This answer is based on Morris Dworkin's report of the conference, so it ultimately relies on its accuracy (it is probably more reliable than memory, though).
Regarding the question "Except for your proposal for AES, what is your candidate?", the report states (page 15):
The panelists were asked which algorithm, other than their own, they
would choose for the AES. Rijmen liked RC6; the other four panelists
said Rijndael if it was extended to 18 or more rounds.
So this suggests that the representative for Rijndael (Vincent Rijmen) chose RC6.
During his presentation at the conference, Bruce Schneier is reported to have ended with the following suggestions (page 15 as well):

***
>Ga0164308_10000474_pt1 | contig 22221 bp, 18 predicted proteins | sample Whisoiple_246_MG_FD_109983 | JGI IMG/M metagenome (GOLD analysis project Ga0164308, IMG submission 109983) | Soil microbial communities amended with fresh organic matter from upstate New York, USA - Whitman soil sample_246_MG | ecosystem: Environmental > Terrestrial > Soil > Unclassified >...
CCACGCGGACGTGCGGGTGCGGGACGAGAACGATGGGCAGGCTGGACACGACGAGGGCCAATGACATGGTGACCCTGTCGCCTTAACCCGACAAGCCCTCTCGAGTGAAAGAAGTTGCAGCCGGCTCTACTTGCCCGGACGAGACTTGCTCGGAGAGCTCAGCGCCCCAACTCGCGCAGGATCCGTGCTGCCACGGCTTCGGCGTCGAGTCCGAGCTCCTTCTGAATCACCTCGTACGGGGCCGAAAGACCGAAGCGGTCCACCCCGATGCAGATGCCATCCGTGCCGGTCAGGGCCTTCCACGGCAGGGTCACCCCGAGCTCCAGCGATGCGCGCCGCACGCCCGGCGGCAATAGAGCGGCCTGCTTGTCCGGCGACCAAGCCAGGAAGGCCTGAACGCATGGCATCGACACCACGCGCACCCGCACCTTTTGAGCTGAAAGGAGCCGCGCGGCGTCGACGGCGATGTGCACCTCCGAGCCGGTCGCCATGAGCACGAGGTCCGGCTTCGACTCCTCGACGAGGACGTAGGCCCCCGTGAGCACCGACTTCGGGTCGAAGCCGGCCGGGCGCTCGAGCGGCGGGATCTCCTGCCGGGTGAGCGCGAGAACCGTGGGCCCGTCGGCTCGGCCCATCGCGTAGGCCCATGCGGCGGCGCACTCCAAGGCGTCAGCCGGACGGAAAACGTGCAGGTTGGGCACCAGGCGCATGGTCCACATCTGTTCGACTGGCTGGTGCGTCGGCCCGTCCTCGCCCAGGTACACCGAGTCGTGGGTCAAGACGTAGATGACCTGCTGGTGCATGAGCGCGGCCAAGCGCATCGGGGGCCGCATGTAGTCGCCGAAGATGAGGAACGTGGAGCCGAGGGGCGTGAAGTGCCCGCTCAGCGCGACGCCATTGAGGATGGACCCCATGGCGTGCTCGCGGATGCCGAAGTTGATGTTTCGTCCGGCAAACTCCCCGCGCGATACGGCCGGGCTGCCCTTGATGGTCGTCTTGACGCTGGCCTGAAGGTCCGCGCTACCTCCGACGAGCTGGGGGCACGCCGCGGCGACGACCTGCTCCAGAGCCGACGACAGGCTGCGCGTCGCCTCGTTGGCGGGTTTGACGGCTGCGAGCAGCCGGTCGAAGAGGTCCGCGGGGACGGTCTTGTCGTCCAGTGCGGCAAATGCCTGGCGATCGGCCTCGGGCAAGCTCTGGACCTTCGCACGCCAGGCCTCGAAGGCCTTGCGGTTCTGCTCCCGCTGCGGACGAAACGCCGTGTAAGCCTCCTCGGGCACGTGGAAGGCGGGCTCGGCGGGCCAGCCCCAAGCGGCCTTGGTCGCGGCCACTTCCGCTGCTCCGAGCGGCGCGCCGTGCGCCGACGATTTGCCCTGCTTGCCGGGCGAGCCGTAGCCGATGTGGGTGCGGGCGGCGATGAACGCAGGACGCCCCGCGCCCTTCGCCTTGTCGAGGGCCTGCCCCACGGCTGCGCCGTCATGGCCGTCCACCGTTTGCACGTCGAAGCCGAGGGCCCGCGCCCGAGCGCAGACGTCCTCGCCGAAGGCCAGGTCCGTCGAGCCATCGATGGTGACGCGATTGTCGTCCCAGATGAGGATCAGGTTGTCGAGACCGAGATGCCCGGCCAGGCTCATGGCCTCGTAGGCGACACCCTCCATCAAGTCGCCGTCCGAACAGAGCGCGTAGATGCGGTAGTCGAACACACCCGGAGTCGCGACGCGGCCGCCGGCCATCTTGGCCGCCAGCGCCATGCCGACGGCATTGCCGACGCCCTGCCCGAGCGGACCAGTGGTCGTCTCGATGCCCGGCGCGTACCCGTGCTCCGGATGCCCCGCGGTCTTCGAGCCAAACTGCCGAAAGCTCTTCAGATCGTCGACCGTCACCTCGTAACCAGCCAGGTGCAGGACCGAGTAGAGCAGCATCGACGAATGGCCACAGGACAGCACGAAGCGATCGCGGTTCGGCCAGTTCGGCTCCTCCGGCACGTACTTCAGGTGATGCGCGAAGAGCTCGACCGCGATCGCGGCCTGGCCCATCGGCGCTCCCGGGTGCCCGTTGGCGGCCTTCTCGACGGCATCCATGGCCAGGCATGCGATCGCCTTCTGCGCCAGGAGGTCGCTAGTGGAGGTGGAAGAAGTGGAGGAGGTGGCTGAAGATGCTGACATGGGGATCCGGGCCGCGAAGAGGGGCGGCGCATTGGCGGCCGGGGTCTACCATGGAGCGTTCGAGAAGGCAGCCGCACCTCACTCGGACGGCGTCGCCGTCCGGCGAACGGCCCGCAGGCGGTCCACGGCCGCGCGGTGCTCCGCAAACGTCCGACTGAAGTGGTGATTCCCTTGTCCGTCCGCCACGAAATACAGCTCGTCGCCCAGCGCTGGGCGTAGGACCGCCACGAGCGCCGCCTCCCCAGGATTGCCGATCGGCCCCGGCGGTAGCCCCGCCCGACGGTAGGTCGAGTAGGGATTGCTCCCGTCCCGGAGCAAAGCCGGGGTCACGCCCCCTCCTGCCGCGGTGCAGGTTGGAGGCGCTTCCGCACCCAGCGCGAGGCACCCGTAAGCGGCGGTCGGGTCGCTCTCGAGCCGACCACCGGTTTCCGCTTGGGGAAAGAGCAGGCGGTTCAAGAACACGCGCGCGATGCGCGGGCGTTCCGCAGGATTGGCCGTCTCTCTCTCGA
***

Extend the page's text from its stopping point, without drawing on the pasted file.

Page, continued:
He [Schneier] recommended that NIST choose either Rijndael extended to 18
rounds, Serpent, or Twofish for the AES; he favored Twofish
for its efficiency across the board, its unique flexibility, and its
Since he suggested 18 rounds here, it would surprise me if he would argue for 32 rounds later the same day.
So the representative who answered "Rijndael with 32 rounds" was either Shai Halevi (MARS), Ron Rivest (RC6) or Ross Anderson (Serpent).
My personal guess would be Ross Anderson (this would make sense because Serpent has 32 rounds). In fact, on page 16 of the report there is some weak evidence pointing in this direction:
Anderson responded to a suggestion to transfer some of
Serpent’s rounds to Rijndael by reiterating his support for 32 round
Serpent with 256 bit keys.